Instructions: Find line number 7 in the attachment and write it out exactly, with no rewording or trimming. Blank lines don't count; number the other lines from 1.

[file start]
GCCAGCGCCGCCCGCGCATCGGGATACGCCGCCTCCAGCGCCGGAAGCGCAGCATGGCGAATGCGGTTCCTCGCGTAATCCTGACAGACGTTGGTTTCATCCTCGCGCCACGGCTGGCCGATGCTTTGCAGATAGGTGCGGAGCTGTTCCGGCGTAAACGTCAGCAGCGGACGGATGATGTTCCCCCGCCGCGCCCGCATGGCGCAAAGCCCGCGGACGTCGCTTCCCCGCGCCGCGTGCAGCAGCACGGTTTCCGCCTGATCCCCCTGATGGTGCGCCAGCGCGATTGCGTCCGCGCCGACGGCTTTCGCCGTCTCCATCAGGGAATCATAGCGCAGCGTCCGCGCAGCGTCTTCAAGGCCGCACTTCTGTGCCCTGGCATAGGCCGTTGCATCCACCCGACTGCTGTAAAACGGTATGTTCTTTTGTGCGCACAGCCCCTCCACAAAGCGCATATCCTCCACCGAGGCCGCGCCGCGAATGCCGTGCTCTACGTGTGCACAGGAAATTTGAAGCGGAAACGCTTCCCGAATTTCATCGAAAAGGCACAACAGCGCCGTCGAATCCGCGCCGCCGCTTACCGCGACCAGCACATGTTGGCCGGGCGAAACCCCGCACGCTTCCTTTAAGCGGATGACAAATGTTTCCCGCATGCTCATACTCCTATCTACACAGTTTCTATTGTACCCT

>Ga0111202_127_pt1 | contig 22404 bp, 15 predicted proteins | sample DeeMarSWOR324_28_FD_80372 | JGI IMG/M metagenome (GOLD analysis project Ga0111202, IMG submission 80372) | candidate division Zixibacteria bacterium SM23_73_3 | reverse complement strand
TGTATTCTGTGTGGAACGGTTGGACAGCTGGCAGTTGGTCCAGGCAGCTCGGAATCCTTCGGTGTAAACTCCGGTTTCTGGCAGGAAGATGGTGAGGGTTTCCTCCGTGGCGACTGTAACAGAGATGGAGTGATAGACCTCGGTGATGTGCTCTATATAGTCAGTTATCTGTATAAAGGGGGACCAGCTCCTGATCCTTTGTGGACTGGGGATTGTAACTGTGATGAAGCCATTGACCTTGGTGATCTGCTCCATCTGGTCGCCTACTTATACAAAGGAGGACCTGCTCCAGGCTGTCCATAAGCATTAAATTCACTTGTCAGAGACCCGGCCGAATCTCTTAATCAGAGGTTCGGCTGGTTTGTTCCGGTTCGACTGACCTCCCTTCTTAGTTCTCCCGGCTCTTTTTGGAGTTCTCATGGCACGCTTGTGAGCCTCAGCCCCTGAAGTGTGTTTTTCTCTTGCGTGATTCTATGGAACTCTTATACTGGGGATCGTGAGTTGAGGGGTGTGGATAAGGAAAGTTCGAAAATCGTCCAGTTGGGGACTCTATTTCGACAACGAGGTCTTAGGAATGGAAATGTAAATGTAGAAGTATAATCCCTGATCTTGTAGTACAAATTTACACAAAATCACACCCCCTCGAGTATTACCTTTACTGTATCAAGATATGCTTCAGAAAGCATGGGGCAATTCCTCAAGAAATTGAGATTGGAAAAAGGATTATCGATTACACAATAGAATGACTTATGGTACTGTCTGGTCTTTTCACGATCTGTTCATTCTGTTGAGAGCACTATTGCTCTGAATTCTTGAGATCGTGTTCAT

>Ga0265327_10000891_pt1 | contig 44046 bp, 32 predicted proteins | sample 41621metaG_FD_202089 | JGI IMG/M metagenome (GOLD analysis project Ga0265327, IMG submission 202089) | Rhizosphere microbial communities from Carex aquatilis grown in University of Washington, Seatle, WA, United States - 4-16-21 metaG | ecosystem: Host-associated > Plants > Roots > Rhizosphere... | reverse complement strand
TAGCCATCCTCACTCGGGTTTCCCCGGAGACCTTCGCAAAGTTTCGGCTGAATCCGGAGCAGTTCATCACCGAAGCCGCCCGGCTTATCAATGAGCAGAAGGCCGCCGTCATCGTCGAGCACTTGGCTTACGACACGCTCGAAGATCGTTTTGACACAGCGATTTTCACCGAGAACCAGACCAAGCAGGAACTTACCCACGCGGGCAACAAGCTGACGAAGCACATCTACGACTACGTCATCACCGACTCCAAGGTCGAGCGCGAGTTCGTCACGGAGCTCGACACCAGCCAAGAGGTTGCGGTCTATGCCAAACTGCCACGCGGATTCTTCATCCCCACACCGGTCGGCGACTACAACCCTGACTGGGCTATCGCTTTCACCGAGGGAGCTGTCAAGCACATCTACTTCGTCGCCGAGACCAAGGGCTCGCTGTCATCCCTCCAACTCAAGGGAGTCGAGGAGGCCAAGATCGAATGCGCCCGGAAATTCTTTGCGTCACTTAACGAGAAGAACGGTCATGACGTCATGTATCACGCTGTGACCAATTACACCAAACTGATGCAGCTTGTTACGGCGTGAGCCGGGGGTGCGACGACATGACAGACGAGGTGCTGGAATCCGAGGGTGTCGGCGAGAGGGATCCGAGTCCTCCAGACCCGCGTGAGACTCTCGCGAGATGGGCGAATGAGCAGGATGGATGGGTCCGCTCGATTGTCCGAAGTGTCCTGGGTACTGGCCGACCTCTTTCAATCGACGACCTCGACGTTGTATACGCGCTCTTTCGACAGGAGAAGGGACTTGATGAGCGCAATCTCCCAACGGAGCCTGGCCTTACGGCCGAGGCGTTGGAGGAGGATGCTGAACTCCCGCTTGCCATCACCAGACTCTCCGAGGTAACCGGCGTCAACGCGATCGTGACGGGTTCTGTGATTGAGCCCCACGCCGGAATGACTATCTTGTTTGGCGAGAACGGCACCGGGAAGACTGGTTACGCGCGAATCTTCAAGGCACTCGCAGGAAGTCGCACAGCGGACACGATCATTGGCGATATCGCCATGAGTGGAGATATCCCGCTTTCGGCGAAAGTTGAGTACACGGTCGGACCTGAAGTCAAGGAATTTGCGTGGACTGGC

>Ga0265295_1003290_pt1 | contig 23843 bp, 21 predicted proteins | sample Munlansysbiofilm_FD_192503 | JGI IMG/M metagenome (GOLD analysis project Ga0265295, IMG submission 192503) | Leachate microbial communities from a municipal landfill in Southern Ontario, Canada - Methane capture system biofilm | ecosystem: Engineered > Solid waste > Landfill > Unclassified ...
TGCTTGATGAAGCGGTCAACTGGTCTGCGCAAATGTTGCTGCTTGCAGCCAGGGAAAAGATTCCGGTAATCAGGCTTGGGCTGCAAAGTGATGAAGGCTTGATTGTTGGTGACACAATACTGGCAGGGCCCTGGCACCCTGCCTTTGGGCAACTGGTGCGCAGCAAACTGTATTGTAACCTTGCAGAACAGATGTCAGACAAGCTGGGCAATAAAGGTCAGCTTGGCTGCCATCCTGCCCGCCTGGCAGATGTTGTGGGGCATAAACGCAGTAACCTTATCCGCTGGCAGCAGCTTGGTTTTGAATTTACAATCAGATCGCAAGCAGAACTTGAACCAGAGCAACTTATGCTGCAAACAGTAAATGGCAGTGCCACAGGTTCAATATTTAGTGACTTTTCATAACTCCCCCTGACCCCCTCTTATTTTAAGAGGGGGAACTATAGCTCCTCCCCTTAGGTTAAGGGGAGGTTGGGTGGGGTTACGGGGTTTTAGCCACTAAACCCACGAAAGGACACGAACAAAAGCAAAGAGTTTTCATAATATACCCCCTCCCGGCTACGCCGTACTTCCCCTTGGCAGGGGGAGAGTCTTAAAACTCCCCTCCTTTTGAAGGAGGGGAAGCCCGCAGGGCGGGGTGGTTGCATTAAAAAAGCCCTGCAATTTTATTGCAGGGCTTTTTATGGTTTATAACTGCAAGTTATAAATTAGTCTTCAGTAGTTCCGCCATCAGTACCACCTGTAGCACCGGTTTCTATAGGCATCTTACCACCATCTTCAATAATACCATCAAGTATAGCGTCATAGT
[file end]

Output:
TGCTTGATGAAGCGGTCAACTGGTCTGCGCAAATGTTGCTGCTTGCAGCCAGGGAAAAGATTCCGGTAATCAGGCTTGGGCTGCAAAGTGATGAAGGCTTGATTGTTGGTGACACAATACTGGCAGGGCCCTGGCACCCTGCCTTTGGGCAACTGGTGCGCAGCAAACTGTATTGTAACCTTGCAGAACAGATGTCAGACAAGCTGGGCAATAAAGGTCAGCTTGGCTGCCATCCTGCCCGCCTGGCAGATGTTGTGGGGCATAAACGCAGTAACCTTATCCGCTGGCAGCAGCTTGGTTTTGAATTTACAATCAGATCGCAAGCAGAACTTGAACCAGAGCAACTTATGCTGCAAACAGTAAATGGCAGTGCCACAGGTTCAATATTTAGTGACTTTTCATAACTCCCCCTGACCCCCTCTTATTTTAAGAGGGGGAACTATAGCTCCTCCCCTTAGGTTAAGGGGAGGTTGGGTGGGGTTACGGGGTTTTAGCCACTAAACCCACGAAAGGACACGAACAAAAGCAAAGAGTTTTCATAATATACCCCCTCCCGGCTACGCCGTACTTCCCCTTGGCAGGGGGAGAGTCTTAAAACTCCCCTCCTTTTGAAGGAGGGGAAGCCCGCAGGGCGGGGTGGTTGCATTAAAAAAGCCCTGCAATTTTATTGCAGGGCTTTTTATGGTTTATAACTGCAAGTTATAAATTAGTCTTCAGTAGTTCCGCCATCAGTACCACCTGTAGCACCGGTTTCTATAGGCATCTTACCACCATCTTCAATAATACCATCAAGTATAGCGTCATAGT